Friday, October 15, 1999

By Ken Ige, Star-Bulletin
Petty Officer Jason Phillips holds his son Brandon
for the first time as his wife, Carlena, watches.

Hawaii is homeport for
Navy’s newest destroyer

The USS O'Kane pulled into
Pearl Harbor today

By Gregg K. Kakesako
Star Bulletin


Navy Petty Officer Jason Phillips got his first glimpse of his 2-month-old son, Brandon Daniel, minutes after the Navy's newest destroyer, the USS O'Kane, tied up at Pearl Harbor this morning.

"We only found out that I was pregnant a week before he left for San Diego for training," said wife, Carlena. "I think he's only seen him one time and that was a picture when he was three days old."

Brandon was born Aug. 11 as the O'Kane, which will be one of four destroyers assigned to the Pacific Fleet at Pearl Harbor, was en route to Hawaii from Bath, Maine, where the ship was built at a cost of $900 million.

"It has taken a lot of work to get the ship up and running," said Jason Phillips, an eight-year-Navy veteran, "but we did it."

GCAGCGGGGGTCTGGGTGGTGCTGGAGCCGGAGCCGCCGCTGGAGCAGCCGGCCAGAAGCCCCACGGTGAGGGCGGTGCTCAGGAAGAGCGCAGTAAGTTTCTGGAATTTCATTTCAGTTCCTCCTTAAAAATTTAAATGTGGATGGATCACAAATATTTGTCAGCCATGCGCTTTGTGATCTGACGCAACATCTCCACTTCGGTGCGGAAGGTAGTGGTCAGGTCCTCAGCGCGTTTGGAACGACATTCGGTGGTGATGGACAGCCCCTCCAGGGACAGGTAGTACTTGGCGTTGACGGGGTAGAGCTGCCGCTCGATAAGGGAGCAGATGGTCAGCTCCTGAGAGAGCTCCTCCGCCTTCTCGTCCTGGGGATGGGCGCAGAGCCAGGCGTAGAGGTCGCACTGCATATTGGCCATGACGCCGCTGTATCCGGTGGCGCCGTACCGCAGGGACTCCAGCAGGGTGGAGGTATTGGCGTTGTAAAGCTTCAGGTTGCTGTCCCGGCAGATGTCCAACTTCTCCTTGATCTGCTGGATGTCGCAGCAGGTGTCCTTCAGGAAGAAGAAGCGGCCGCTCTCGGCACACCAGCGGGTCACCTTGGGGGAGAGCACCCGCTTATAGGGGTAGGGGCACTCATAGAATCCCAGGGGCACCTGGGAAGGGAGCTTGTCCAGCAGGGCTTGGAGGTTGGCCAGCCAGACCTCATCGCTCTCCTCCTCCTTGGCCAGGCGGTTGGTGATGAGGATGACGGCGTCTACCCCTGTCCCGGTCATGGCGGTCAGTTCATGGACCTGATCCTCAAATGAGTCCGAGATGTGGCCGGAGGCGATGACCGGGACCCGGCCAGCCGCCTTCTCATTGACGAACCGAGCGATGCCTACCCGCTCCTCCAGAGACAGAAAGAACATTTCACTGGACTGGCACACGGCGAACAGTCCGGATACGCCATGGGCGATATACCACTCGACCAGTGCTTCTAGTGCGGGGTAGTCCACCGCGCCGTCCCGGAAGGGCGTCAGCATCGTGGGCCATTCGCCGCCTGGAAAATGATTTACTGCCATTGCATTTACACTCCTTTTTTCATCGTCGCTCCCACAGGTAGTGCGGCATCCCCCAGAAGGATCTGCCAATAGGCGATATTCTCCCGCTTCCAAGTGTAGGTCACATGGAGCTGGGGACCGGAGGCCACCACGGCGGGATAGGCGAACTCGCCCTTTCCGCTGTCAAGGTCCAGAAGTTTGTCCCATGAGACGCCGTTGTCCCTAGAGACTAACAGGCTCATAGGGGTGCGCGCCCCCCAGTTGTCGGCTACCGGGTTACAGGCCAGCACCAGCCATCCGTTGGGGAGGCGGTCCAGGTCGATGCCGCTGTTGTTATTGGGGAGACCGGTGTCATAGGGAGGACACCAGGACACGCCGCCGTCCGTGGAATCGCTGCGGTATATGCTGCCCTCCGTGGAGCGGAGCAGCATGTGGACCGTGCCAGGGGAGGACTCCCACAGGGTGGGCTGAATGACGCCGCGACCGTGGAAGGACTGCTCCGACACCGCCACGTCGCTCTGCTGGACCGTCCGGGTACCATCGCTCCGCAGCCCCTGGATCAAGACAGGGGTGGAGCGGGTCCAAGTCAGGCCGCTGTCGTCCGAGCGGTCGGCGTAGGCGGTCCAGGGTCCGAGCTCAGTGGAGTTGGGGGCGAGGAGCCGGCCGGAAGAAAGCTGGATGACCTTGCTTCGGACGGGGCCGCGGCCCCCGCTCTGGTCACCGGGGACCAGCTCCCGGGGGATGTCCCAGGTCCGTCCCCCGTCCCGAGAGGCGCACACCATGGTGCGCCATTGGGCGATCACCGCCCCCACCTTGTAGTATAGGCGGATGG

Phillips, a torpedoman, was part of the crew that prepared 504-foot warship for commissioning in Maine while his wife remained in Hawaii.

The O'Kane, named after World War II Medal of Honor winner Rear Adm. Richard O'Kane, will be commissioned Oct. 23 at 10 a.m. The Arleigh Burke destroyer, the 27th in its class, will be the second ship to be commissioned at Pearl Harbor. The guided missile cruiser USS Lake Erie was the first, in 1993.

Carlena Phillips was among the 70 spouses who waited with anticipation as the destroyer docked at Pier Sierra Nine while its crew, each sporting an orchid lei donated by the Navy League, stood at attention along the ship's rails.

More than 110 families of the O'Kane's crew of 26 officers and 292 enlisted sailors will make Hawaii their home for the next two to three years.

Scott Bibeau, whose wife Petty Officer Wendy Dixon is an electronics warfare specialist on the O'Kane, noted that the ship's schedule was altered several times because of the weather.

Ensign Jennifer Herron, O'Kane's spokeswoman, said the destroyer had to skirt around three hurricanes in the Atlantic and one storm off the coast of Mexico.

Terry Diak, the ship's ombudsman, said the majority of the ship's crew will be given time off this weekend to be with their families. Diak was pierside with her daughter, 10-year-old Rhiannon; and 7-year-old son, Nicholas.

"We have been working on this since August," said Diak, whose husband, Chief Petty Officer Joseph Diak, is a fire controlman on the O'Kane. "Everyone has a support system here. We have a phone tree to help to keep things together."

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